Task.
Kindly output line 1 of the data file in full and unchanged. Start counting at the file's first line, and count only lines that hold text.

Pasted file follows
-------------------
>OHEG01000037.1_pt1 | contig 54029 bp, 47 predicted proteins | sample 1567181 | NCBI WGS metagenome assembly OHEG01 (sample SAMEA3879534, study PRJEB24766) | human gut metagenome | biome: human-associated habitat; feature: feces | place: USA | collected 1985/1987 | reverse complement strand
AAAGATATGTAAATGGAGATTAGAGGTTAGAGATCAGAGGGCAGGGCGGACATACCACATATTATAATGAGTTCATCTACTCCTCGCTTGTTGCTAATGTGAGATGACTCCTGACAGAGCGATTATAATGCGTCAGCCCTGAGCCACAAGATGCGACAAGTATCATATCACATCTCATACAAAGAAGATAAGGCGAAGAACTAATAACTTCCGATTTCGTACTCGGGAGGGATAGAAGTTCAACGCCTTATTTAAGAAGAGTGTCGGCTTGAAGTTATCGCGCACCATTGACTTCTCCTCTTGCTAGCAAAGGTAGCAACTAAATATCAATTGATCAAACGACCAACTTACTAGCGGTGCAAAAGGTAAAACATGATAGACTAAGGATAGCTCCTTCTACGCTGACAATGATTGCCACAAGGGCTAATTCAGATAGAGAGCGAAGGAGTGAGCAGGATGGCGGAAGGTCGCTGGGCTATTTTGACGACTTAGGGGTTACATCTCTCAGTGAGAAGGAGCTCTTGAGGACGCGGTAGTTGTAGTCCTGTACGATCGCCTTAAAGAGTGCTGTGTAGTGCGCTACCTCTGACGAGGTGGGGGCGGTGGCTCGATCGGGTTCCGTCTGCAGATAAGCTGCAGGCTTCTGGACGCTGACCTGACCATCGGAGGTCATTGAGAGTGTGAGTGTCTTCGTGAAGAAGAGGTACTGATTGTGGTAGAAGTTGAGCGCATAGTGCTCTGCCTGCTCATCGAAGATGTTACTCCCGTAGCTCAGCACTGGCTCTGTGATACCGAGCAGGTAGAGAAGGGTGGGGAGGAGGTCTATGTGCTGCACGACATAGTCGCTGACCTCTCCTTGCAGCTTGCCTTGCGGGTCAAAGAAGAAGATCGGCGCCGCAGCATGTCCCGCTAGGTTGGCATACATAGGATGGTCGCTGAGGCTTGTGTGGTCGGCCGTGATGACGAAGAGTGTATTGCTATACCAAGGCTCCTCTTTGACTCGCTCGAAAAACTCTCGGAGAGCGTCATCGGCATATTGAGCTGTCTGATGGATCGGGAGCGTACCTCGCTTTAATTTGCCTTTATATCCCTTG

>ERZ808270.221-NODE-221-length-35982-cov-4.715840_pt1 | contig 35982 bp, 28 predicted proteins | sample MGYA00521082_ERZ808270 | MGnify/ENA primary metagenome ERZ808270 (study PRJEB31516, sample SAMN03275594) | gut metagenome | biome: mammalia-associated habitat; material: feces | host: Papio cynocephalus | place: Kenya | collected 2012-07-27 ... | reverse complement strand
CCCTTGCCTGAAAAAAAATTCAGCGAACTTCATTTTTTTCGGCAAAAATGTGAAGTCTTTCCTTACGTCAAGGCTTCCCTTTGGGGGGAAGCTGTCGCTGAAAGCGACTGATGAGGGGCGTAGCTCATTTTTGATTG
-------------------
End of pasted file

>OHEG01000037.1_pt1 | contig 54029 bp, 47 predicted proteins | sample 1567181 | NCBI WGS metagenome assembly OHEG01 (sample SAMEA3879534, study PRJEB24766) | human gut metagenome | biome: human-associated habitat; feature: feces | place: USA | collected 1985/1987 | reverse complement strand